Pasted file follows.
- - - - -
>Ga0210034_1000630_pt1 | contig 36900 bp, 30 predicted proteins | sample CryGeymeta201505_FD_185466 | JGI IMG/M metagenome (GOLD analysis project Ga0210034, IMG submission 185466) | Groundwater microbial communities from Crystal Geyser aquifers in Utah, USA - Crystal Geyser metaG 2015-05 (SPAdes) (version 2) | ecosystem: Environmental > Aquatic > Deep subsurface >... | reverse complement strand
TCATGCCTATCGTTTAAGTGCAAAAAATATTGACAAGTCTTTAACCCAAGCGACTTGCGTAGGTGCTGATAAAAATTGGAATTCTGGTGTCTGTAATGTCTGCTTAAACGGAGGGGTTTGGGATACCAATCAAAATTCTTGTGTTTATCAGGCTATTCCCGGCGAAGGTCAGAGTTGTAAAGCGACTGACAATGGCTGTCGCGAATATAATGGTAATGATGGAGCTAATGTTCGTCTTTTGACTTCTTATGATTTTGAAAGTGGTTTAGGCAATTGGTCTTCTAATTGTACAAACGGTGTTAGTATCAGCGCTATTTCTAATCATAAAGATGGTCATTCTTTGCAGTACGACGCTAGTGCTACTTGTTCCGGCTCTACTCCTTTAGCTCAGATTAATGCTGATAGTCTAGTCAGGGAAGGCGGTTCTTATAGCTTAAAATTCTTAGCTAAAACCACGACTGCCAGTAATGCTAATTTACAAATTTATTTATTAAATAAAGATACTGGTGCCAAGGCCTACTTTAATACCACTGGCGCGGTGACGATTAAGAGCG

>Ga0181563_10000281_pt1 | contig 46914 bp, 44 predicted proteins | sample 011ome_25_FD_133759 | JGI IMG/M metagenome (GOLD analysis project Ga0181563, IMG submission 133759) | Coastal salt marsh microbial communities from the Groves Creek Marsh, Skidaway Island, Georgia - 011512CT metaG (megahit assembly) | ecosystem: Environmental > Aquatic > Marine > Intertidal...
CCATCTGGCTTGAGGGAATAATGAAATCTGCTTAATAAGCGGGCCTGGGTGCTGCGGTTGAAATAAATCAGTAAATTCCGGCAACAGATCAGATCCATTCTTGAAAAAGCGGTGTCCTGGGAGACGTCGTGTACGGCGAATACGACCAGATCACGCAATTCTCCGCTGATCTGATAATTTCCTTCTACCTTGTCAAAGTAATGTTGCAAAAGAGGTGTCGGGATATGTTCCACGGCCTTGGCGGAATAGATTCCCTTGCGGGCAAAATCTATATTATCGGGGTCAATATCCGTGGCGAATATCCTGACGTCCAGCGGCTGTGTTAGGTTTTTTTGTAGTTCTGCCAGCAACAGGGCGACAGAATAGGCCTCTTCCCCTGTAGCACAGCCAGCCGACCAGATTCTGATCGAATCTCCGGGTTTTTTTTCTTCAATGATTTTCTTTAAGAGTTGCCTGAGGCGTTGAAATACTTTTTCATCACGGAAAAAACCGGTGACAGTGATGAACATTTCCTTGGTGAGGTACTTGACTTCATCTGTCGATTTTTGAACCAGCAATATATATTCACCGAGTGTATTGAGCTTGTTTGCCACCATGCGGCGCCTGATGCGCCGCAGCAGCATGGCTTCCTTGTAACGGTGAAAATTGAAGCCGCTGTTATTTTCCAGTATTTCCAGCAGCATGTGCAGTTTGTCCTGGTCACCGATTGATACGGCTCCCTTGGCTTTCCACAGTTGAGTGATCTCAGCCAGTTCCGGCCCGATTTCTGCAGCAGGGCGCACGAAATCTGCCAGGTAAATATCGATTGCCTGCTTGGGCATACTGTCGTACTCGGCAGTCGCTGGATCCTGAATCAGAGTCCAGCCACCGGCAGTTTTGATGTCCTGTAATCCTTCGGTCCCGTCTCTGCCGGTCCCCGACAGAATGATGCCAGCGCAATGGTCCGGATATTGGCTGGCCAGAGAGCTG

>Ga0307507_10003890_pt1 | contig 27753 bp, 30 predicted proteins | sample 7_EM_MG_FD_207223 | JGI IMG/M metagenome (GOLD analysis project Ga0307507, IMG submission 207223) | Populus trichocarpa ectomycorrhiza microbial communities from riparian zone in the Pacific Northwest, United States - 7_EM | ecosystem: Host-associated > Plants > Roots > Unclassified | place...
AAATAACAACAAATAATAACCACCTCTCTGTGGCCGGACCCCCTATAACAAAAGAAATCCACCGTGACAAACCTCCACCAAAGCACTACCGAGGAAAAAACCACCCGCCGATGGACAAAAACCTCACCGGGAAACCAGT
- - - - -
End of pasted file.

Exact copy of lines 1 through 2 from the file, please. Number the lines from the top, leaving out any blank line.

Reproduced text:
>Ga0210034_1000630_pt1 | contig 36900 bp, 30 predicted proteins | sample CryGeymeta201505_FD_185466 | JGI IMG/M metagenome (GOLD analysis project Ga0210034, IMG submission 185466) | Groundwater microbial communities from Crystal Geyser aquifers in Utah, USA - Crystal Geyser metaG 2015-05 (SPAdes) (version 2) | ecosystem: Environmental > Aquatic > Deep subsurface >... | reverse complement strand
TCATGCCTATCGTTTAAGTGCAAAAAATATTGACAAGTCTTTAACCCAAGCGACTTGCGTAGGTGCTGATAAAAATTGGAATTCTGGTGTCTGTAATGTCTGCTTAAACGGAGGGGTTTGGGATACCAATCAAAATTCTTGTGTTTATCAGGCTATTCCCGGCGAAGGTCAGAGTTGTAAAGCGACTGACAATGGCTGTCGCGAATATAATGGTAATGATGGAGCTAATGTTCGTCTTTTGACTTCTTATGATTTTGAAAGTGGTTTAGGCAATTGGTCTTCTAATTGTACAAACGGTGTTAGTATCAGCGCTATTTCTAATCATAAAGATGGTCATTCTTTGCAGTACGACGCTAGTGCTACTTGTTCCGGCTCTACTCCTTTAGCTCAGATTAATGCTGATAGTCTAGTCAGGGAAGGCGGTTCTTATAGCTTAAAATTCTTAGCTAAAACCACGACTGCCAGTAATGCTAATTTACAAATTTATTTATTAAATAAAGATACTGGTGCCAAGGCCTACTTTAATACCACTGGCGCGGTGACGATTAAGAGCG